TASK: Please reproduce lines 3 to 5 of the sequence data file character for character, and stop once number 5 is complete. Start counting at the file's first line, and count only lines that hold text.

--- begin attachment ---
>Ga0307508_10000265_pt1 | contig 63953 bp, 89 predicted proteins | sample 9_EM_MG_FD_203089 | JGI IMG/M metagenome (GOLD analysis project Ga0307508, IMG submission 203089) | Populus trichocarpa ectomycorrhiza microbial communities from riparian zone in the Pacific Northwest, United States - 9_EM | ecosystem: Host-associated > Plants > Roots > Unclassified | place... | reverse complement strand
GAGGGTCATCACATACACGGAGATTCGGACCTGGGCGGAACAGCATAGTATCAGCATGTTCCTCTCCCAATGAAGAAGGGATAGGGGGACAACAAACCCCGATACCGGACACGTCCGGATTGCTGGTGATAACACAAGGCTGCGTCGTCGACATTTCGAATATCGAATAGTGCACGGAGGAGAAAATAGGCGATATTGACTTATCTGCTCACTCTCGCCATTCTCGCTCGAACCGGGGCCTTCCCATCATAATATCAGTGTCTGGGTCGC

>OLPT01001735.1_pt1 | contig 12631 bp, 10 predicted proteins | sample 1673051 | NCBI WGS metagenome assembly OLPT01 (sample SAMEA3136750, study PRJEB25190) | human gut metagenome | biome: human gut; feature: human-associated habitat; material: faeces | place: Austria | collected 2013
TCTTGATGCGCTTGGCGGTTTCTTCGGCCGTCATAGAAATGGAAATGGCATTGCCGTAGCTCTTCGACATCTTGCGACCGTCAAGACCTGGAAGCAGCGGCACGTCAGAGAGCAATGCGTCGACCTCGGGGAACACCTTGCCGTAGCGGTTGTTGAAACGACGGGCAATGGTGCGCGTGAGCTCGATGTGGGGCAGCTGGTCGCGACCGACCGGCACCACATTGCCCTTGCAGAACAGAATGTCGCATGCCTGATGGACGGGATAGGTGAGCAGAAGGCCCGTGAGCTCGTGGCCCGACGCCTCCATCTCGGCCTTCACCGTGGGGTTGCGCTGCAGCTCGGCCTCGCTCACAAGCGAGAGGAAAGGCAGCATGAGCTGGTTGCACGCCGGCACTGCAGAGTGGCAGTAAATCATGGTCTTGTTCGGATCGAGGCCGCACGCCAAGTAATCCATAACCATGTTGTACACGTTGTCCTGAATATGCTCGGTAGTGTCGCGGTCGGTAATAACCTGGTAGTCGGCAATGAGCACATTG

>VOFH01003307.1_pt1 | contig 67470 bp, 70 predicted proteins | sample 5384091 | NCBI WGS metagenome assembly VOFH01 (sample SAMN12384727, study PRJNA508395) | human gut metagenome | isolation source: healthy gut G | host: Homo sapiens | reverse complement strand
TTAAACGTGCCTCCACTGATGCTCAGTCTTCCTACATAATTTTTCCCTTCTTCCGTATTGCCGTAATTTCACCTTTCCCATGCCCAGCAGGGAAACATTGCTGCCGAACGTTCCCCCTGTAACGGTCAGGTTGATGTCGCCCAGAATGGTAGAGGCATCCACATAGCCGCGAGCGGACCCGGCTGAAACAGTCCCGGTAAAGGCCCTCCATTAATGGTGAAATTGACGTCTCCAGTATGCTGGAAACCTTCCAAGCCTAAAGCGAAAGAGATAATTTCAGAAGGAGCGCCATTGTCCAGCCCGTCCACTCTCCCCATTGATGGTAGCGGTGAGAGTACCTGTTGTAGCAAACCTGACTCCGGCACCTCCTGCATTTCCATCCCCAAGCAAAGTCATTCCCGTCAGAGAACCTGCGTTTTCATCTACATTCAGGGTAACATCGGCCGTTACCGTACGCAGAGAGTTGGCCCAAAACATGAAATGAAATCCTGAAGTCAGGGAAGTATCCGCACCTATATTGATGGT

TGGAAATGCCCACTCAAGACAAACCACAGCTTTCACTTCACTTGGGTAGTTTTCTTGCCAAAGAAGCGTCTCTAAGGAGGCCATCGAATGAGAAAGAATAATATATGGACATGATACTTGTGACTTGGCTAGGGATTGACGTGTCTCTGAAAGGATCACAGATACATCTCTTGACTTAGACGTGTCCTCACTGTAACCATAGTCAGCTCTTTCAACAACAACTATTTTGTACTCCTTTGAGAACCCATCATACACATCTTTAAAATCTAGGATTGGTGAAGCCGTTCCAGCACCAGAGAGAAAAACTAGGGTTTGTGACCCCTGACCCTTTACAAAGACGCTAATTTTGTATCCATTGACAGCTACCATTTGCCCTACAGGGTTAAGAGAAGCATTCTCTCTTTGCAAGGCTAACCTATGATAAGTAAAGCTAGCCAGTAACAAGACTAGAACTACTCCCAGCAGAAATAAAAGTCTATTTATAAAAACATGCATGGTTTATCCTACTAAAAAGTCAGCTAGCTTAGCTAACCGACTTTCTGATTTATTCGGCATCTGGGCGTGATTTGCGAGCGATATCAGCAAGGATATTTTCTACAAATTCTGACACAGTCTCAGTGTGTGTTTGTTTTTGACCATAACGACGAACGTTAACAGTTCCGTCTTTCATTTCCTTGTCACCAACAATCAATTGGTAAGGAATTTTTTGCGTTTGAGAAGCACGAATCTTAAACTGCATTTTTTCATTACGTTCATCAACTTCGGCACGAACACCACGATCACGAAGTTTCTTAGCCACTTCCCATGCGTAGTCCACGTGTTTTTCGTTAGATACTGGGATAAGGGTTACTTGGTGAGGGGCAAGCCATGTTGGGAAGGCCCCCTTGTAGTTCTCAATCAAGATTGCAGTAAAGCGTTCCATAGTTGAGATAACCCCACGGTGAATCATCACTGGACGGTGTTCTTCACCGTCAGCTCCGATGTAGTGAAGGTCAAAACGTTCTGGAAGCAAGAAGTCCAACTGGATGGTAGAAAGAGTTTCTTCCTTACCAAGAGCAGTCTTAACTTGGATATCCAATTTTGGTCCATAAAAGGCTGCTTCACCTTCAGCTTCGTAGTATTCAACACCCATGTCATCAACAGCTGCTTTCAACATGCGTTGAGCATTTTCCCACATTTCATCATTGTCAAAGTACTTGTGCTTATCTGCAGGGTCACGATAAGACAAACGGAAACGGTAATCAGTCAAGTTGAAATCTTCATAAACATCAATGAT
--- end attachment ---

>OLPT01001735.1_pt1 | contig 12631 bp, 10 predicted proteins | sample 1673051 | NCBI WGS metagenome assembly OLPT01 (sample SAMEA3136750, study PRJEB25190) | human gut metagenome | biome: human gut; feature: human-associated habitat; material: faeces | place: Austria | collected 2013
TCTTGATGCGCTTGGCGGTTTCTTCGGCCGTCATAGAAATGGAAATGGCATTGCCGTAGCTCTTCGACATCTTGCGACCGTCAAGACCTGGAAGCAGCGGCACGTCAGAGAGCAATGCGTCGACCTCGGGGAACACCTTGCCGTAGCGGTTGTTGAAACGACGGGCAATGGTGCGCGTGAGCTCGATGTGGGGCAGCTGGTCGCGACCGACCGGCACCACATTGCCCTTGCAGAACAGAATGTCGCATGCCTGATGGACGGGATAGGTGAGCAGAAGGCCCGTGAGCTCGTGGCCCGACGCCTCCATCTCGGCCTTCACCGTGGGGTTGCGCTGCAGCTCGGCCTCGCTCACAAGCGAGAGGAAAGGCAGCATGAGCTGGTTGCACGCCGGCACTGCAGAGTGGCAGTAAATCATGGTCTTGTTCGGATCGAGGCCGCACGCCAAGTAATCCATAACCATGTTGTACACGTTGTCCTGAATATGCTCGGTAGTGTCGCGGTCGGTAATAACCTGGTAGTCGGCAATGAGCACATTG

>VOFH01003307.1_pt1 | contig 67470 bp, 70 predicted proteins | sample 5384091 | NCBI WGS metagenome assembly VOFH01 (sample SAMN12384727, study PRJNA508395) | human gut metagenome | isolation source: healthy gut G | host: Homo sapiens | reverse complement strand